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Referring to Fig. 959. Let a load of w Ibs. per foot run be
advanced from the left up to any point on the beam. It is required to
find the shearing force at the section K.
Diagram (i). The load is advanced up to K. Reaction at A has
the general form <wx (I - - j ~- / for every case. Reaction at B, which
is shear at K is wx. - -r /.
The shear at K is less than
Diagram (2). The load is short of ic.
before, because both reactions are less.
Diagram (3). When loaded beyond K. Both reactions are in-
creased ; but the shear at K is actually less than in (i) for all the load
beyond K has to be deducted in arriving at the shearing force, whereas
only part of it adds to the reaction.
Therefore the greatest shear at K occurs when the load travels
exactly up to that point.
Next take various positions for K between A and B. The ordinates
of the curve of maximum shear for these points will be, from dia-
wx x - -~ / =
But x is the abscissa from A
.*. Ordinates cc x*
and the curve is drawn at (2).
Pp. 446, 464, 4jo, and 885. Link Polygons.It is re-
quired to add, that is find, the resultant of a number of forces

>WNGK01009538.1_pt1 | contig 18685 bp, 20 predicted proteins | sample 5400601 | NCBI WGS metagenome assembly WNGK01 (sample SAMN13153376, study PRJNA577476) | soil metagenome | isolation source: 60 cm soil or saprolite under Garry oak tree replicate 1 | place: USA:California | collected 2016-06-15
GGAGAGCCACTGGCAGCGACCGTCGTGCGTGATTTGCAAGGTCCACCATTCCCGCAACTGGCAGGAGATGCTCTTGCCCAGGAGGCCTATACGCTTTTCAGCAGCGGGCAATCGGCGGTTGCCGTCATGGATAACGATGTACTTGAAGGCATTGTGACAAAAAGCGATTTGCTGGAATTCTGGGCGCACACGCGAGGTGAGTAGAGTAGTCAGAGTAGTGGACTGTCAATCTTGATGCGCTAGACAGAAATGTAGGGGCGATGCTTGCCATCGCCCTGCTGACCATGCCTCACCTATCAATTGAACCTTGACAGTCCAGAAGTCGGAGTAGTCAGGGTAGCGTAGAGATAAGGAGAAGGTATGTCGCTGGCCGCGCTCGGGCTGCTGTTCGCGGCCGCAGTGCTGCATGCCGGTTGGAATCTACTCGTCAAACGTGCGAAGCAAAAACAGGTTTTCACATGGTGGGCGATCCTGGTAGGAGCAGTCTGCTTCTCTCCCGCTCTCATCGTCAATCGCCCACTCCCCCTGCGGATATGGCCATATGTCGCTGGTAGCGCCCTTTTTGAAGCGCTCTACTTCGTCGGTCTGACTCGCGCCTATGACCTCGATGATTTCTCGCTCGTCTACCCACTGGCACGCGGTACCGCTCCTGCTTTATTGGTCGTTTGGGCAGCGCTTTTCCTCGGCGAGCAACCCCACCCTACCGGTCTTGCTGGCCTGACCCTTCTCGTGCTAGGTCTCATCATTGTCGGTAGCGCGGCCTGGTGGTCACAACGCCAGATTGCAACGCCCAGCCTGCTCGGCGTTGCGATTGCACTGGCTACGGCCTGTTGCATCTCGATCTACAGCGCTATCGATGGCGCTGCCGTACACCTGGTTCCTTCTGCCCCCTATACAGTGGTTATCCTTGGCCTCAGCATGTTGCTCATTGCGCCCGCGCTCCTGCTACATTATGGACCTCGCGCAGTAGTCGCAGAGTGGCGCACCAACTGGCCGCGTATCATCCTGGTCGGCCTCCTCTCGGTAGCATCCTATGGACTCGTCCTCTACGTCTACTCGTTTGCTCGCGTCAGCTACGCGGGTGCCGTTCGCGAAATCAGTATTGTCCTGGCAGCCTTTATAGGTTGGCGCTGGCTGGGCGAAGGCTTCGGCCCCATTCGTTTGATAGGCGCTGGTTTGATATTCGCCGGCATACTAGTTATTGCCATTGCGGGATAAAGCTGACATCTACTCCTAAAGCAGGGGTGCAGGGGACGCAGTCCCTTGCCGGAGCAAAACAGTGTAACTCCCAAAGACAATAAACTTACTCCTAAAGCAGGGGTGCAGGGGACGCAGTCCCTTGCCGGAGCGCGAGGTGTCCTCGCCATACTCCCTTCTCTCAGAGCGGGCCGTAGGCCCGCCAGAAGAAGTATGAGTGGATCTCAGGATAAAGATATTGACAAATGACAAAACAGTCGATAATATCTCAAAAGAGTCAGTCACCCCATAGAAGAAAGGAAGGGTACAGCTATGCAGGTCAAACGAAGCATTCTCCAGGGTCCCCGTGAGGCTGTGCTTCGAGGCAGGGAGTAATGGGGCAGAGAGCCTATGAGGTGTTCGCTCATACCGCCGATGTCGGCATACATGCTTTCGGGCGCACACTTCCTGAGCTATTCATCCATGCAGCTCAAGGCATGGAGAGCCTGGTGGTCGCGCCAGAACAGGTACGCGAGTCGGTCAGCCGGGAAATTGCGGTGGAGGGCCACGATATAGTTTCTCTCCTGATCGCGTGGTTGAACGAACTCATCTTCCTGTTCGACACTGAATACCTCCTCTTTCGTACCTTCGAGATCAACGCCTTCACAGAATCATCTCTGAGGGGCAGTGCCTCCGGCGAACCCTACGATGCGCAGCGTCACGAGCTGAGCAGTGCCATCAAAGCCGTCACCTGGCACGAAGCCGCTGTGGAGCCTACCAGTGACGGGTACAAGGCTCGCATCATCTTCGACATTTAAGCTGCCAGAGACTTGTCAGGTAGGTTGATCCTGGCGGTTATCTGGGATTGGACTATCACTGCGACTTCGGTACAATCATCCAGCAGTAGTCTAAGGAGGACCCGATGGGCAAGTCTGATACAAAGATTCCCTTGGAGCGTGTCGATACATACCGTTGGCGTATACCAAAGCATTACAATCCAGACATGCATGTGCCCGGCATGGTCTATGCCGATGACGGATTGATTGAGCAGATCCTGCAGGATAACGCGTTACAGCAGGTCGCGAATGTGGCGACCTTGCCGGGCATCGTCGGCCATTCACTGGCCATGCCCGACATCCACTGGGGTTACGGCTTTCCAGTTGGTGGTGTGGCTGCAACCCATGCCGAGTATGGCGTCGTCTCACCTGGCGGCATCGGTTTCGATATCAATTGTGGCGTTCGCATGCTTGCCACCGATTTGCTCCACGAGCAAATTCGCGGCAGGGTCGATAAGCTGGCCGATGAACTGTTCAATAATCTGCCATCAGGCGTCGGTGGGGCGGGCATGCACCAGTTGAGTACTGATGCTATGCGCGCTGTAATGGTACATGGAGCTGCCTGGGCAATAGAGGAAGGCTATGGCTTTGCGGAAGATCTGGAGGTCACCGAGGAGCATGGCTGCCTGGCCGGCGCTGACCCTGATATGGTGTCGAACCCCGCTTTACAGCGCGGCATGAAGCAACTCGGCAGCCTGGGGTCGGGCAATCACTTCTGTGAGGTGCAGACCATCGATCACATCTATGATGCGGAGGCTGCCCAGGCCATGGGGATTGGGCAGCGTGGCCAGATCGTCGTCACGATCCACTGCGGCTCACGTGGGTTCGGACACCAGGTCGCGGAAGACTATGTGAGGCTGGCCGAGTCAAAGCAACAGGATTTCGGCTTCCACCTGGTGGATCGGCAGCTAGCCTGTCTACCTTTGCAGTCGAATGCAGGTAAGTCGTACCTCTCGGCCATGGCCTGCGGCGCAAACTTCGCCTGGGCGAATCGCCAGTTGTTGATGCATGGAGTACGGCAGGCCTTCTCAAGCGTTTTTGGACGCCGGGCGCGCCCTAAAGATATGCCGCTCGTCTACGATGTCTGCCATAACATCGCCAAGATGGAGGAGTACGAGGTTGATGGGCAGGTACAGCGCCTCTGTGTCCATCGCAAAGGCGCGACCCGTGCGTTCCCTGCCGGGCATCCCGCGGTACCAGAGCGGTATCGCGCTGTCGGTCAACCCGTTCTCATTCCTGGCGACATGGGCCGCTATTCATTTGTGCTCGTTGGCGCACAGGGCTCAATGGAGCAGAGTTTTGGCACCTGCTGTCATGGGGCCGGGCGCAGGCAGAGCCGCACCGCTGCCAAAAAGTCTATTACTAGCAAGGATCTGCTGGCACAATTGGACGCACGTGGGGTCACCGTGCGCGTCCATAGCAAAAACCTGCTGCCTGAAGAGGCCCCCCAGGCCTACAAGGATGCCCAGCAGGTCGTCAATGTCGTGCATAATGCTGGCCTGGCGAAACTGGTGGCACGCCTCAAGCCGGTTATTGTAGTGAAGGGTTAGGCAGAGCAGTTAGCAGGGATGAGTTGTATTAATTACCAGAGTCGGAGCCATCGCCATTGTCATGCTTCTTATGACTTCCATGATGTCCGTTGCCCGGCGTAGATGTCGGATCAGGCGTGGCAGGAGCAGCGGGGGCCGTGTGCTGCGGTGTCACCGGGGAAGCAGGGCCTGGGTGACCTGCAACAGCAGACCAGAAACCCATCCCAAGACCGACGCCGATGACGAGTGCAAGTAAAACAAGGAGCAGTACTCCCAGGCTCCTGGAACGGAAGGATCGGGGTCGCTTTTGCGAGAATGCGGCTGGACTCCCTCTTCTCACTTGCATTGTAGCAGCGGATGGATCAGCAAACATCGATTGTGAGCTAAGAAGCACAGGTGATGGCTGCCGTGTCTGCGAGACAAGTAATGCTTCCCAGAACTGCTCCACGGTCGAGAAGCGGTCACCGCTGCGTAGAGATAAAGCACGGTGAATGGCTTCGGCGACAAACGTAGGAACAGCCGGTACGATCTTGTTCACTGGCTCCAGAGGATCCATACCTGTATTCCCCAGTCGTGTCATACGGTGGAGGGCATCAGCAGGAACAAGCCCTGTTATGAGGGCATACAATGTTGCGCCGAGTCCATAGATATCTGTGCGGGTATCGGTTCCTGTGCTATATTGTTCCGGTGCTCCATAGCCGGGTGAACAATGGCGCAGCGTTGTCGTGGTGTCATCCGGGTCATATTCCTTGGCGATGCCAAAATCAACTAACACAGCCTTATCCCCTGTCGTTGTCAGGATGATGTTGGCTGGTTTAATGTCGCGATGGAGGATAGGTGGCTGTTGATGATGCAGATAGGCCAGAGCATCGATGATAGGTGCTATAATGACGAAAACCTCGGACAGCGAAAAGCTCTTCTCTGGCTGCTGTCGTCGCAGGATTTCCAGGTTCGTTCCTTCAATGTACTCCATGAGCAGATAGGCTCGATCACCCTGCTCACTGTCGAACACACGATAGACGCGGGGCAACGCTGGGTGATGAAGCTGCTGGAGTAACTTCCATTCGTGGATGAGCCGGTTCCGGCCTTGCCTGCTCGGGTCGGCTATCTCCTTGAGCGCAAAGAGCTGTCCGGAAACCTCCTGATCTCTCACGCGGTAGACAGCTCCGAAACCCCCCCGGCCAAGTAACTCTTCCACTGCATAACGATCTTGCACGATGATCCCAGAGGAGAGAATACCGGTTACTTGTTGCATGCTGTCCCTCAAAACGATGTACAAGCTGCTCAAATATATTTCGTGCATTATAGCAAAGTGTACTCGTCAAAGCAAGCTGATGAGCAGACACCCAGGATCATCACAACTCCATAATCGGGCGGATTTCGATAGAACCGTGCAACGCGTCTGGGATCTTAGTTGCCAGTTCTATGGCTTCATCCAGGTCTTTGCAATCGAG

inclined at various angles, but whose directions are co-planar,
that is, lie within the same plane. The forces may meet in one
point, and the method on p. 464 be found convenient; but if
the directions are varied in any possible co-planar manner, the
construction known as the link or funicular polygon must be
Let the lines ABODE, Fig. 960, represent forces in direction,
sense, and magnitude whose resultant is required. Draw the
unclosed polygon o i 2 3 4 5 by lines parallel to the forces, whose
lengths are also proportional to their magnitudes. The closing
line R will naturally shew the magnitude and direction of the
resultant, and the sense will be reversed, as shewn by the arrow.
We must next shew on the space diagram the exact position of R.
Choose any pole O in the vector figure, either in or out of the